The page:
Self-monitoring is ongoing throughout the behavior change process to provide data about the effectiveness of the new antecedents, the performance of the small steps of the behavior, and the new positive consequences.

Patient Contract ad Behavioral Analysis

    Behavioral analysis is the foundation of the patient contracting intervention. Behavioral analysis is the process by which the patient's behavior is observed, recorded, and analyzed in order to describe the successive approximations of the adherence behavior, the antecedent events that precede the behavior, and the consequences that follow the behavior. 

    The behavioral data used in the analysis are obtained by the patient through self monitoring (Boehm, 1992). Behavioral analysis begins with the patient self-monitoring the adherence behavior. 

    Self-monitoring provides baseline data that can be used to determine the effectiveness of the behavioral strategies implemented later in the behavior change process. 

    By using the patient's self-monitoring records, the nurse can teach the patient to identify antecedent events that precede the behavior, small steps that comprise the behavior, and consequences that follow the behavior. Based on the behavioral analysis, behavioral strategies are specified that will assist in the behavior change.

Purposes of Behavioral Analysis

    Behavioral analysis can identify the multiple small steps that comprise the adherence behavior. When the small steps are identified, the behavioral strategy is to perform a small step of the adherence behavior for a designated period of time. When that small step is being successfully performed, the patient moves onto the next small step. 

    Eventually, patients gradually achieve performance of the adherence behavior (Steckel, 1982). This be behavioral strategy is effective because patients are often overwhelmed by expectations of a treatment regimen, which can lead to nonadherence. 

    For example, sedentary patients who are beginning a walking program might start by walking 5 minutes three times per week. Each week the walking goal is gradually in- creased until they achieve their goal of accumulating 30 minutes of moderate-intensity walking 5 days per week.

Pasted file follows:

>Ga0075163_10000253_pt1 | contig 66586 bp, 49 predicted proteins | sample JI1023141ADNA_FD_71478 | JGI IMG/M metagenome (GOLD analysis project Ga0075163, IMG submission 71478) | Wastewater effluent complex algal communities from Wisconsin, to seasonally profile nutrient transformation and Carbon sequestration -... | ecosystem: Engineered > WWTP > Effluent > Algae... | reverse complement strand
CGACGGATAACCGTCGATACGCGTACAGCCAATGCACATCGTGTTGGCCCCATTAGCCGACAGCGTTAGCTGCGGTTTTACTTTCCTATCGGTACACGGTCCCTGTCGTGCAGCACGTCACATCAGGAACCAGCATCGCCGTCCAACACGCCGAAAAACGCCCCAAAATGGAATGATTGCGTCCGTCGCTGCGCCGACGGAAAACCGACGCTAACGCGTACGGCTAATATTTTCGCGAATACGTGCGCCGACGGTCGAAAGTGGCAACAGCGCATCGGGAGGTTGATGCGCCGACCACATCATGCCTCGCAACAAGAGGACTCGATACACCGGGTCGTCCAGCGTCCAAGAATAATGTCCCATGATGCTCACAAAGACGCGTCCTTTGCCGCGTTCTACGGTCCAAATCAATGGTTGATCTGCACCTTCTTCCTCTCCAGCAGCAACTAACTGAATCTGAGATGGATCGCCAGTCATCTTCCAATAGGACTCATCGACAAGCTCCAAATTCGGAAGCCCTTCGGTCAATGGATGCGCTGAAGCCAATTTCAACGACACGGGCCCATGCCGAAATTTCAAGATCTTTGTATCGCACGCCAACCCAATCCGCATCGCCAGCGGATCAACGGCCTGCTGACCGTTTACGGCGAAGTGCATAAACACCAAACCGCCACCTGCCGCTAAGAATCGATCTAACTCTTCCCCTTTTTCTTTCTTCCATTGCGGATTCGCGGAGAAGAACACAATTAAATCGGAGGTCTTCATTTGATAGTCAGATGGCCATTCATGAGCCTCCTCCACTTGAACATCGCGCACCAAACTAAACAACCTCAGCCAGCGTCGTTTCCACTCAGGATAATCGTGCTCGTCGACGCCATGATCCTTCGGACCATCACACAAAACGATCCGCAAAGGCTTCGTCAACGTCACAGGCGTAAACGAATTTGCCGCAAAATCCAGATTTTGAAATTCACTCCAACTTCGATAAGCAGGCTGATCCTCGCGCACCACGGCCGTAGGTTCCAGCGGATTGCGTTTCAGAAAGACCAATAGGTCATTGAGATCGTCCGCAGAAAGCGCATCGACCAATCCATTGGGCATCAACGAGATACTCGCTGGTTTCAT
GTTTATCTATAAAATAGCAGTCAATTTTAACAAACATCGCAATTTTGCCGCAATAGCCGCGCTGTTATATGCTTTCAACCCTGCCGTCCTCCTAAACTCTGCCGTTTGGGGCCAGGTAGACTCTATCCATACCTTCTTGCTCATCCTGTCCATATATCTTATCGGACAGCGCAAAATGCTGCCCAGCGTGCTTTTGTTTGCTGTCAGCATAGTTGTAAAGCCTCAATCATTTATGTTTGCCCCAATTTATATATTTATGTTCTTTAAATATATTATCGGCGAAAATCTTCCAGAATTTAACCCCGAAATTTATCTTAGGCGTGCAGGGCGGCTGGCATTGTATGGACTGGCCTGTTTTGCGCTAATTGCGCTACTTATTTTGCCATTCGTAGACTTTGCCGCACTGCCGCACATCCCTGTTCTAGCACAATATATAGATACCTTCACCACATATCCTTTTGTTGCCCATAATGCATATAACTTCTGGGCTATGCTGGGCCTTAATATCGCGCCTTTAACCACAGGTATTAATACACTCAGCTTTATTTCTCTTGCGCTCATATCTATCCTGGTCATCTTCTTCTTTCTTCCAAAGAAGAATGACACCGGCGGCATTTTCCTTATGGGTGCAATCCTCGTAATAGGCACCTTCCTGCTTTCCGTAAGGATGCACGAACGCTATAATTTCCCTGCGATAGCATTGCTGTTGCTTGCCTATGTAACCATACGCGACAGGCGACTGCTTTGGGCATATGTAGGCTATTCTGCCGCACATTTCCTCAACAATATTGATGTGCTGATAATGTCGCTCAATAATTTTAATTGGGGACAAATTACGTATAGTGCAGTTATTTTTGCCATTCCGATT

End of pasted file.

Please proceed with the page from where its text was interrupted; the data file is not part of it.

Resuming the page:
Positive Reinforcement as a Behavioral Strategy

    Positive reinforcement is the behavioral strategy in which a positive consequence is provided contingent upon performance of the desired behavior, which results in an increase in performance of the behavior.     

    Behavioral analysis can identify positive consequences for behaviors and provide ideas for new consequences (Boehm, 1992). The behavioral strategy is to arrange positive reinforcement to acquire or maintain a desired behavior. For example, adopting a walking program will be strengthened if a positive consequence follows each walking goal that is met. 

    Positive consequences can be pleasant items and activities; social reinforcement, such as praise; and cognitive reinforcement, such as feelings of pride. Conversely, eliminating positive reinforcement can be used to decrease or extinguish an undesired behavior. For example, eating with selected companions may eliminate positive consequences for inappropriate food item selections.

Changes in Strategies for Patient Contracting

    There are several directions for future research. First, studies are needed to determine the frequency of contact needed with subjects to produce progressive changes in adherence interventions using patient contracting. 

    Second, patient contracting during the maintenance phase of adhesion interventions has not been studied. Third, electronic self-monitoring by personal digital assistants or Internet web sites could be used during studies. 

    Fourth, studies could include objective measures of adherence behaviors, such as, electronic event monitors to assess medication adherence and accelerometers or pedometers to assess physical activity.

Post a Comment


Give your opinion if have any.

Post a Comment (0)

#buttons=(Ok, Go it!) #days=(20)

Our website uses cookies to enhance your experience. Check Now
Ok, Go it!